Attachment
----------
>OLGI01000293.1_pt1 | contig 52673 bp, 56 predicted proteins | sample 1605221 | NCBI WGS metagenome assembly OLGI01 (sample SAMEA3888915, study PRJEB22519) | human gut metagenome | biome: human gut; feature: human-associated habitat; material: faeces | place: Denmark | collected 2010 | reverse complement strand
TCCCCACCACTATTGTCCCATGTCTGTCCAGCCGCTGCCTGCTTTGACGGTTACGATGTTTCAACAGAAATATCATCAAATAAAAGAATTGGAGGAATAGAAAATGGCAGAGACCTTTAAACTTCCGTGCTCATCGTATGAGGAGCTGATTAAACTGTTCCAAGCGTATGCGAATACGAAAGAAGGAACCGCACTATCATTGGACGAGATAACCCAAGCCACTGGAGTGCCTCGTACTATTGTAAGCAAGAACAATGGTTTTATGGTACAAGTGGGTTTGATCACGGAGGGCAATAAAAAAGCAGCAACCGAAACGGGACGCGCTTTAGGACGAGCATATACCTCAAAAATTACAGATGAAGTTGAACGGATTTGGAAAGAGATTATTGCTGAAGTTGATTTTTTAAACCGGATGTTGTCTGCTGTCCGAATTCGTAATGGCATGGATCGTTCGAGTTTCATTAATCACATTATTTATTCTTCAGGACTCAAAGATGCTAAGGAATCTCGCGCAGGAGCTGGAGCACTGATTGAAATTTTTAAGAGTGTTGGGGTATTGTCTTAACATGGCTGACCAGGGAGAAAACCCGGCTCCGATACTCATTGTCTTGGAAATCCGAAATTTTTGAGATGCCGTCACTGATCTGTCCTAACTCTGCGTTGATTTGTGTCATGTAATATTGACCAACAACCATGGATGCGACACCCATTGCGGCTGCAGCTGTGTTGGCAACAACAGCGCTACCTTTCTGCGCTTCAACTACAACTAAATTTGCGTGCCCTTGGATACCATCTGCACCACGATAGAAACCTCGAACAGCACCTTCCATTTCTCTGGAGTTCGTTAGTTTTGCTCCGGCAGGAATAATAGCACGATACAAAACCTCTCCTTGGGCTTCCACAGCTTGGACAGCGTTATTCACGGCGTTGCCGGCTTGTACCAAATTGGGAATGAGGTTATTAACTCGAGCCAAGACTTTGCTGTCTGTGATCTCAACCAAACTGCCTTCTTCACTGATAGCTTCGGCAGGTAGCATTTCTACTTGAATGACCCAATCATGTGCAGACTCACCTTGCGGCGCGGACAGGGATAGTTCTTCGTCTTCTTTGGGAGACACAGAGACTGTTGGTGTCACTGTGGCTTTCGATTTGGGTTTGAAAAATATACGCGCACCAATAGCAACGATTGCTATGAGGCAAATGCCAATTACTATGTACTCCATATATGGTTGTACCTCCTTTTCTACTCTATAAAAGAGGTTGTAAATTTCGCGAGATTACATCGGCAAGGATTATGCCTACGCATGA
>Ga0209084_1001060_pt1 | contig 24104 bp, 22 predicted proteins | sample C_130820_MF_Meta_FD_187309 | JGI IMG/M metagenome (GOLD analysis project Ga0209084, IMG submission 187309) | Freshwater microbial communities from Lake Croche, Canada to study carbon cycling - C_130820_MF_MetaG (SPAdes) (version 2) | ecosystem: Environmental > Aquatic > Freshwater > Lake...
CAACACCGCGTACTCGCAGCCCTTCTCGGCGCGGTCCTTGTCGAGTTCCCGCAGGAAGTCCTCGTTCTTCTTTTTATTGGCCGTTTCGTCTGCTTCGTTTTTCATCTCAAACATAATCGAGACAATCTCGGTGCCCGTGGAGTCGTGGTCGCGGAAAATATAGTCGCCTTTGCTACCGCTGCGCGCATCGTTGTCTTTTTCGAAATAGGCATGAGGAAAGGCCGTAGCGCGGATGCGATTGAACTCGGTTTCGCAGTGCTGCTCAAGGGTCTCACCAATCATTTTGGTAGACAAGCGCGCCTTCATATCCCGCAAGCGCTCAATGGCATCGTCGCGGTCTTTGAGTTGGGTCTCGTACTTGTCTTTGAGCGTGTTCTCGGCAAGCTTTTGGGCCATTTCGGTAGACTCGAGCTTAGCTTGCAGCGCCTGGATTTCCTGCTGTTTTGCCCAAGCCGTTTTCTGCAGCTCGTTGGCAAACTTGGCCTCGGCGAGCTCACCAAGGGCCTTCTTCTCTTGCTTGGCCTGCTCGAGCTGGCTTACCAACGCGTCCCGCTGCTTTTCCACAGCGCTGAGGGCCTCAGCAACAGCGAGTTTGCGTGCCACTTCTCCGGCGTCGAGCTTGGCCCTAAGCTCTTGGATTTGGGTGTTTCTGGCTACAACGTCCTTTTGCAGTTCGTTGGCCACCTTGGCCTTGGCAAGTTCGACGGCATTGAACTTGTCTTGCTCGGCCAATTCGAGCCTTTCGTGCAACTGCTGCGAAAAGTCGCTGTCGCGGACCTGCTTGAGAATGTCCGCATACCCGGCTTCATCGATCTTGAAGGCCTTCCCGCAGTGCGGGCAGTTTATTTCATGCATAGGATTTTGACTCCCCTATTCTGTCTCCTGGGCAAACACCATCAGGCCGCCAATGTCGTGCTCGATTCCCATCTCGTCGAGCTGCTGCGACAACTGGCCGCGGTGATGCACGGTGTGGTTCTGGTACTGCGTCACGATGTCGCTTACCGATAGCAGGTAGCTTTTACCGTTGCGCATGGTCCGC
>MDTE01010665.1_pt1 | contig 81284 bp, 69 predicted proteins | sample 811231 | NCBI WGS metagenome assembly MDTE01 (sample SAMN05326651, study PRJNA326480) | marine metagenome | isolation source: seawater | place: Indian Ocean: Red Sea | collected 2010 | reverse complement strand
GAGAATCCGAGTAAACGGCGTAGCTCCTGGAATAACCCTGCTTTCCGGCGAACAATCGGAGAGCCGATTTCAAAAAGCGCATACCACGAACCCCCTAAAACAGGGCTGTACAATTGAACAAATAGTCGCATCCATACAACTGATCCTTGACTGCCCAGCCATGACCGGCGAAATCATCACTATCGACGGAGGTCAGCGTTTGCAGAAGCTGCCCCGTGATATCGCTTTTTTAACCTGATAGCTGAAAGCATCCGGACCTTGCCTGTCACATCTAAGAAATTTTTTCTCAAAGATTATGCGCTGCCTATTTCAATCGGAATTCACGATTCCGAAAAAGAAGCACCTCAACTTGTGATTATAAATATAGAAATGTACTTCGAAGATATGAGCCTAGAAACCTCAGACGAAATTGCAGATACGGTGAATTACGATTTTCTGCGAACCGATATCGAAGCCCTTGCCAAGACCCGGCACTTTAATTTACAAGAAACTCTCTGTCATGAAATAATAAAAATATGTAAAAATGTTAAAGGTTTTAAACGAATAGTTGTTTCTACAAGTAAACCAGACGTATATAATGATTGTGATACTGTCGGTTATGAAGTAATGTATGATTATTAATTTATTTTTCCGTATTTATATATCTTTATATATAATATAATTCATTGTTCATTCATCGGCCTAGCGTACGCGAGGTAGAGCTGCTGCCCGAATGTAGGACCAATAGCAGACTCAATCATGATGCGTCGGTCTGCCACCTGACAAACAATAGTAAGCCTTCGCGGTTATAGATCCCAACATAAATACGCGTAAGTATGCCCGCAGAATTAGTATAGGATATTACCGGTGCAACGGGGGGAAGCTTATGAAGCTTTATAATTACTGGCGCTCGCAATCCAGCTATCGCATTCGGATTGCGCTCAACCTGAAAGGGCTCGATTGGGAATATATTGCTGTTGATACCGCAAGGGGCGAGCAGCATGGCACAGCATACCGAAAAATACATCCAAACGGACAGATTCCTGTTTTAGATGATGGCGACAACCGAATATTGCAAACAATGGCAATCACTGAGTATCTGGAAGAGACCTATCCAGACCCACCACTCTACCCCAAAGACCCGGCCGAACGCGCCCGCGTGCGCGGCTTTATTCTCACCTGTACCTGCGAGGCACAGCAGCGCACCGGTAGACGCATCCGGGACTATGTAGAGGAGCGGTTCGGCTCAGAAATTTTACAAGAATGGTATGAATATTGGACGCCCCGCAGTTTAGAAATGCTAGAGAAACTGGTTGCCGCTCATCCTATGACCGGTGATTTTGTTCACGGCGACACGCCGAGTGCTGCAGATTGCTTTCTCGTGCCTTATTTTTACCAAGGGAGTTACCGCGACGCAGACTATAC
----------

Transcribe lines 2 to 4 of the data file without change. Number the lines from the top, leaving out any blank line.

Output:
TCCCCACCACTATTGTCCCATGTCTGTCCAGCCGCTGCCTGCTTTGACGGTTACGATGTTTCAACAGAAATATCATCAAATAAAAGAATTGGAGGAATAGAAAATGGCAGAGACCTTTAAACTTCCGTGCTCATCGTATGAGGAGCTGATTAAACTGTTCCAAGCGTATGCGAATACGAAAGAAGGAACCGCACTATCATTGGACGAGATAACCCAAGCCACTGGAGTGCCTCGTACTATTGTAAGCAAGAACAATGGTTTTATGGTACAAGTGGGTTTGATCACGGAGGGCAATAAAAAAGCAGCAACCGAAACGGGACGCGCTTTAGGACGAGCATATACCTCAAAAATTACAGATGAAGTTGAACGGATTTGGAAAGAGATTATTGCTGAAGTTGATTTTTTAAACCGGATGTTGTCTGCTGTCCGAATTCGTAATGGCATGGATCGTTCGAGTTTCATTAATCACATTATTTATTCTTCAGGACTCAAAGATGCTAAGGAATCTCGCGCAGGAGCTGGAGCACTGATTGAAATTTTTAAGAGTGTTGGGGTATTGTCTTAACATGGCTGACCAGGGAGAAAACCCGGCTCCGATACTCATTGTCTTGGAAATCCGAAATTTTTGAGATGCCGTCACTGATCTGTCCTAACTCTGCGTTGATTTGTGTCATGTAATATTGACCAACAACCATGGATGCGACACCCATTGCGGCTGCAGCTGTGTTGGCAACAACAGCGCTACCTTTCTGCGCTTCAACTACAACTAAATTTGCGTGCCCTTGGATACCATCTGCACCACGATAGAAACCTCGAACAGCACCTTCCATTTCTCTGGAGTTCGTTAGTTTTGCTCCGGCAGGAATAATAGCACGATACAAAACCTCTCCTTGGGCTTCCACAGCTTGGACAGCGTTATTCACGGCGTTGCCGGCTTGTACCAAATTGGGAATGAGGTTATTAACTCGAGCCAAGACTTTGCTGTCTGTGATCTCAACCAAACTGCCTTCTTCACTGATAGCTTCGGCAGGTAGCATTTCTACTTGAATGACCCAATCATGTGCAGACTCACCTTGCGGCGCGGACAGGGATAGTTCTTCGTCTTCTTTGGGAGACACAGAGACTGTTGGTGTCACTGTGGCTTTCGATTTGGGTTTGAAAAATATACGCGCACCAATAGCAACGATTGCTATGAGGCAAATGCCAATTACTATGTACTCCATATATGGTTGTACCTCCTTTTCTACTCTATAAAAGAGGTTGTAAATTTCGCGAGATTACATCGGCAAGGATTATGCCTACGCATGA
>Ga0209084_1001060_pt1 | contig 24104 bp, 22 predicted proteins | sample C_130820_MF_Meta_FD_187309 | JGI IMG/M metagenome (GOLD analysis project Ga0209084, IMG submission 187309) | Freshwater microbial communities from Lake Croche, Canada to study carbon cycling - C_130820_MF_MetaG (SPAdes) (version 2) | ecosystem: Environmental > Aquatic > Freshwater > Lake...
CAACACCGCGTACTCGCAGCCCTTCTCGGCGCGGTCCTTGTCGAGTTCCCGCAGGAAGTCCTCGTTCTTCTTTTTATTGGCCGTTTCGTCTGCTTCGTTTTTCATCTCAAACATAATCGAGACAATCTCGGTGCCCGTGGAGTCGTGGTCGCGGAAAATATAGTCGCCTTTGCTACCGCTGCGCGCATCGTTGTCTTTTTCGAAATAGGCATGAGGAAAGGCCGTAGCGCGGATGCGATTGAACTCGGTTTCGCAGTGCTGCTCAAGGGTCTCACCAATCATTTTGGTAGACAAGCGCGCCTTCATATCCCGCAAGCGCTCAATGGCATCGTCGCGGTCTTTGAGTTGGGTCTCGTACTTGTCTTTGAGCGTGTTCTCGGCAAGCTTTTGGGCCATTTCGGTAGACTCGAGCTTAGCTTGCAGCGCCTGGATTTCCTGCTGTTTTGCCCAAGCCGTTTTCTGCAGCTCGTTGGCAAACTTGGCCTCGGCGAGCTCACCAAGGGCCTTCTTCTCTTGCTTGGCCTGCTCGAGCTGGCTTACCAACGCGTCCCGCTGCTTTTCCACAGCGCTGAGGGCCTCAGCAACAGCGAGTTTGCGTGCCACTTCTCCGGCGTCGAGCTTGGCCCTAAGCTCTTGGATTTGGGTGTTTCTGGCTACAACGTCCTTTTGCAGTTCGTTGGCCACCTTGGCCTTGGCAAGTTCGACGGCATTGAACTTGTCTTGCTCGGCCAATTCGAGCCTTTCGTGCAACTGCTGCGAAAAGTCGCTGTCGCGGACCTGCTTGAGAATGTCCGCATACCCGGCTTCATCGATCTTGAAGGCCTTCCCGCAGTGCGGGCAGTTTATTTCATGCATAGGATTTTGACTCCCCTATTCTGTCTCCTGGGCAAACACCATCAGGCCGCCAATGTCGTGCTCGATTCCCATCTCGTCGAGCTGCTGCGACAACTGGCCGCGGTGATGCACGGTGTGGTTCTGGTACTGCGTCACGATGTCGCTTACCGATAGCAGGTAGCTTTTACCGTTGCGCATGGTCCGC